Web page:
Skip to main content

The Rise and Fall of Little Voice

Dundee Rep
4 stars
Jim Cartwright’s 1992 northern English musical romance may now look
like a pre X-Factor, pre Su-Bo period piece, but in its lineage of
working-class drama from A Taste of Honey through to The Royle Family
and early Shameless, its depiction of self-determination against all
odds still packs an emotional punch. Jemima Levick’s new production
also recognises the power of the three-minute pop song epics that
painfully shy teenager LV learns by rote from her dead dad’s old record
collection, and which provide salvation from her drink-sodden mother
Mari’s increasingly manic adventures in excess. Everything changes,
however, when the latest flame Mari brings home is seedy showbiz agent
Ray Say, who thrusts LV reluctantly into the spotlight, even as young
telephone engineer Billy pursues her in a different way.

Levick and designer Janet Bird invite the audience into this gig of all
gigs from the off by seating them at nightclub tables before tinsel
drapes that offer an illusion of glamour light years from the shabby
two-up two-down Mari and LV call home. As played by Irene MacDougall
and Robert Paterson, LV’s immediate elders resemble grotesque escapees
from a John Cooper-Clarke poem, with the arch playing style retaining a
gritty edge.

Helen Darbyshire, in a confident debut, plays LV as someone learning to
express herself by instinct despite not being given the vocabulary.
Billy with his lights and LV with her songs are like some inarticulate
Romeo and Juliet who’ve found poetry in other places. The ending can’t
avoid sentimentality, and Levick goes for it in spades, but watching LV
blossom into an artist existing on her own terms is a lump-in-throat
thrill nevertheless.

The Herald, March 4th 2011

ends

Comments

Popular posts from this blog

The Honourable K.W. Harman: Ltd Ink Corporation

31 Bath Road, Leith Docks, March 17th-20th

In a monumental shipping container down by Leith Docks, a Sex Pistols tribute band is playing Anarchy in the U.K.. on a stage set up in the middle of the room. Either side, various constructions have been built in such a way so viewers can window shop as they promenade from one end of the room to the next, with the holy grail of a bar at either end.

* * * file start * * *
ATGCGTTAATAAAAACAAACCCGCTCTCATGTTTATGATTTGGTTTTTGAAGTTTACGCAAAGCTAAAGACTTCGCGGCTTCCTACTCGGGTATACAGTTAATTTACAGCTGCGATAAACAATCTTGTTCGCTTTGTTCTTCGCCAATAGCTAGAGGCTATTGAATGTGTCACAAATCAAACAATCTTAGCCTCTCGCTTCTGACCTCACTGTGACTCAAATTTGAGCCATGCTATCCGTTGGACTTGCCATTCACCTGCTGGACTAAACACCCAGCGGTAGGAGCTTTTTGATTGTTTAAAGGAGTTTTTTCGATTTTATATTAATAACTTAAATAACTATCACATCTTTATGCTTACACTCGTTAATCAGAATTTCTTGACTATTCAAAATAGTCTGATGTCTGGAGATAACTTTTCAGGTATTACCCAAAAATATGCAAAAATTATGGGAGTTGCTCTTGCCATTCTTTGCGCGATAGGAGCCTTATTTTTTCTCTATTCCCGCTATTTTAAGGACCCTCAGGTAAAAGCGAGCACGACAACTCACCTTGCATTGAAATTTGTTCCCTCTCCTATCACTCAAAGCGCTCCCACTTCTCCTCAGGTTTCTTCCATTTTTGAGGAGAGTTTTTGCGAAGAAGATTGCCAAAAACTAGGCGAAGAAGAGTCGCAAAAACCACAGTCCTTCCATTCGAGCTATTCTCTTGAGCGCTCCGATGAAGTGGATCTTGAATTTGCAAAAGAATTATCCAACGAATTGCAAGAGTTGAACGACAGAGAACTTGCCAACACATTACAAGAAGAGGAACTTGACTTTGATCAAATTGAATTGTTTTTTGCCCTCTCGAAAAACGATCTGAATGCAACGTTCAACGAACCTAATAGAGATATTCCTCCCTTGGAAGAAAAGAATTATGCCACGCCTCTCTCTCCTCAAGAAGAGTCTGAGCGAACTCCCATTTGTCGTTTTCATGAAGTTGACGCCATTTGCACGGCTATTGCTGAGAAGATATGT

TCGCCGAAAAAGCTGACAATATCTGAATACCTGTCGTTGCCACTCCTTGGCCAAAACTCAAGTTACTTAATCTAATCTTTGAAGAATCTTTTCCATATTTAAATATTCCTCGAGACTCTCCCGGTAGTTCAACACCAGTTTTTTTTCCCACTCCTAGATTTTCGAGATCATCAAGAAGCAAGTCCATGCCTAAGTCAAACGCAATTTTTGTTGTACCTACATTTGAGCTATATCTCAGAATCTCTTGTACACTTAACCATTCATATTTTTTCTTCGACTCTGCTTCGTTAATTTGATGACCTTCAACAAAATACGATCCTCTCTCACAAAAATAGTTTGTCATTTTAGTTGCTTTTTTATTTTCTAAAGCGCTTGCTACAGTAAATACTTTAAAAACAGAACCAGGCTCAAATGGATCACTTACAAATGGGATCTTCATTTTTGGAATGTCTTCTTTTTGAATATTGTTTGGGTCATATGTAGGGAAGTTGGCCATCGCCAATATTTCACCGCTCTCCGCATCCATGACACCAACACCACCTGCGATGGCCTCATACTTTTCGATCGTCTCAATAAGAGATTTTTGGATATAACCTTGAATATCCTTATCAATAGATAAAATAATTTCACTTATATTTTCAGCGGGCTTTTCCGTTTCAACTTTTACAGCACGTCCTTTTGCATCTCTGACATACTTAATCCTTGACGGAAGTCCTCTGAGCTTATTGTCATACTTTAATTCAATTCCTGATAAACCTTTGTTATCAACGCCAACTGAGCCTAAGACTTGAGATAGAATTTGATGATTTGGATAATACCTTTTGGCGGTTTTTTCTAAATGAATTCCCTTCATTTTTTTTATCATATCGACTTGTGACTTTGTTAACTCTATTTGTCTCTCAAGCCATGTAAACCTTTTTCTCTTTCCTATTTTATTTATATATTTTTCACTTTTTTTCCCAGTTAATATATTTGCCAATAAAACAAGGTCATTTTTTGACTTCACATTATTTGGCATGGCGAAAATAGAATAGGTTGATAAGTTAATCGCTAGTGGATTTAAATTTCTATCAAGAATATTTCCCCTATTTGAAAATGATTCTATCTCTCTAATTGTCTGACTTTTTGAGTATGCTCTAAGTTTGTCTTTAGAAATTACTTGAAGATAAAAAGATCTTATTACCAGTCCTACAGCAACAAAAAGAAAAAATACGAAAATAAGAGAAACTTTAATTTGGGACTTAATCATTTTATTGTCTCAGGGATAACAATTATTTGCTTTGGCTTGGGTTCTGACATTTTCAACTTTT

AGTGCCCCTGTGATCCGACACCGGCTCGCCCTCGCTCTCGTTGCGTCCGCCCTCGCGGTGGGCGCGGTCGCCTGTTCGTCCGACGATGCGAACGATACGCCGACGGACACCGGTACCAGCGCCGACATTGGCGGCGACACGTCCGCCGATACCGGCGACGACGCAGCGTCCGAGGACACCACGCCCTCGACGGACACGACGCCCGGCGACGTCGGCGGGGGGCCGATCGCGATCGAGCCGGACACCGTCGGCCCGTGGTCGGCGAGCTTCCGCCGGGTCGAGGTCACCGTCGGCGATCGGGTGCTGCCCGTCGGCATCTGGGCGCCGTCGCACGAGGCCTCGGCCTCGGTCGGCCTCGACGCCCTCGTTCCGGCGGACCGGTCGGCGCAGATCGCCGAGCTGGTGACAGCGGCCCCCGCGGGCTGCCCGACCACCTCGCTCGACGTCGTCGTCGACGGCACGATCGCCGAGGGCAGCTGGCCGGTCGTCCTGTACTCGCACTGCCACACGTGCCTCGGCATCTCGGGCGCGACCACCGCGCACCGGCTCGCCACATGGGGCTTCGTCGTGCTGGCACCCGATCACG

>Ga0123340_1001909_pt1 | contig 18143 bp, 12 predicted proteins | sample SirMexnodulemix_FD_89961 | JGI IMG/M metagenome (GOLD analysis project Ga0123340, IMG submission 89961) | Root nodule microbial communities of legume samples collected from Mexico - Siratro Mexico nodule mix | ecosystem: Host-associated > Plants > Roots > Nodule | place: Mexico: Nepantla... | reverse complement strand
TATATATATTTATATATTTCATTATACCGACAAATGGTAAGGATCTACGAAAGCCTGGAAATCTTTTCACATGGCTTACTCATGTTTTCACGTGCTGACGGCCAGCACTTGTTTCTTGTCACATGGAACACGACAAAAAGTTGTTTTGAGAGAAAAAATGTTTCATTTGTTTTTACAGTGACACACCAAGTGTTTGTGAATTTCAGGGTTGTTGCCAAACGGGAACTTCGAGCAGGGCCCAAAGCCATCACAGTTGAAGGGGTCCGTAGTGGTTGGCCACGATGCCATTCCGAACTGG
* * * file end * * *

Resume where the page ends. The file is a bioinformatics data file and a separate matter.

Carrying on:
Inbetween, there’s a confession booth and a mock-up of a private detective’s office with assorted documentation of real-life surveillance pinned to the walls. Two people seem to be having a conversation in public as if they're on a chat show. An assault course of smashed windows are perched on the floor like collateral damage of post-chucking out time target practice. A display of distinctively lettered signs originally created by a homeless man in search of a bed for the night are clumped together on placards that seem to be marking out territory or else finding comfort in being together. Opp…

Scot:Lands 2017

Edinburgh's Hogmanay
Four stars

A sense of place is everything in Scot:Lands. Half the experience of Edinburgh's Hogmanay's now annual tour of the country's diverse array of cultures seen over nine bespoke stages in one global village is the physical journey itself. Scot:Lands too is about how that sense of place interacts with the people who are inspired inspired by that place.

So it was in Nether:Land, where you could see the day in at the Scottish Storytelling Centre with a mixed bag of traditional storytellers and contemporary performance poets such as Jenny Lindsay. The queues beside the Centre's cafe were further enlivened by the gentlest of ceilidhs was ushered in by Mairi Campbell and her band.

For Wig:Land, the grandiloquence of the little seen Signet Library in Parliament Square was transformed into a mini version of the Wigtown Book Festival. While upstairs provided a pop-up performance space where writers including Jessica Fox and Debi Gliori read eithe…

Nomanslanding

Tramway, Glasgow until July 2nd
Four stars

In the dead of night, the audience are split in two and led under-cover into lamp-lit tented structures. Inside, what look like peasant women on the run lead us down a ramp and into a large circular pod. It feels part cathedral, part space-ship, and to come blinking into the light of such a fantastical structure after stumbling in the dark disorientates and overwhelms. Sat around the pod as if awaiting prayers to begin, we watch as performers Nerea Bello and Judith Williams incant mournfully on either side of the room. Their keening chorales embark on a voyage of their own, twisting around each other by way of the international language of singing. As if in sympathy, the walls wail and whisper, before starting to move as those on either side of the pod are left stranded, a gulf between them.

This international co-commission between Glasgow Life and the Merchant City Festival, Sydney Harbour Foreshaw Authority in Australia and Urbane Kienste …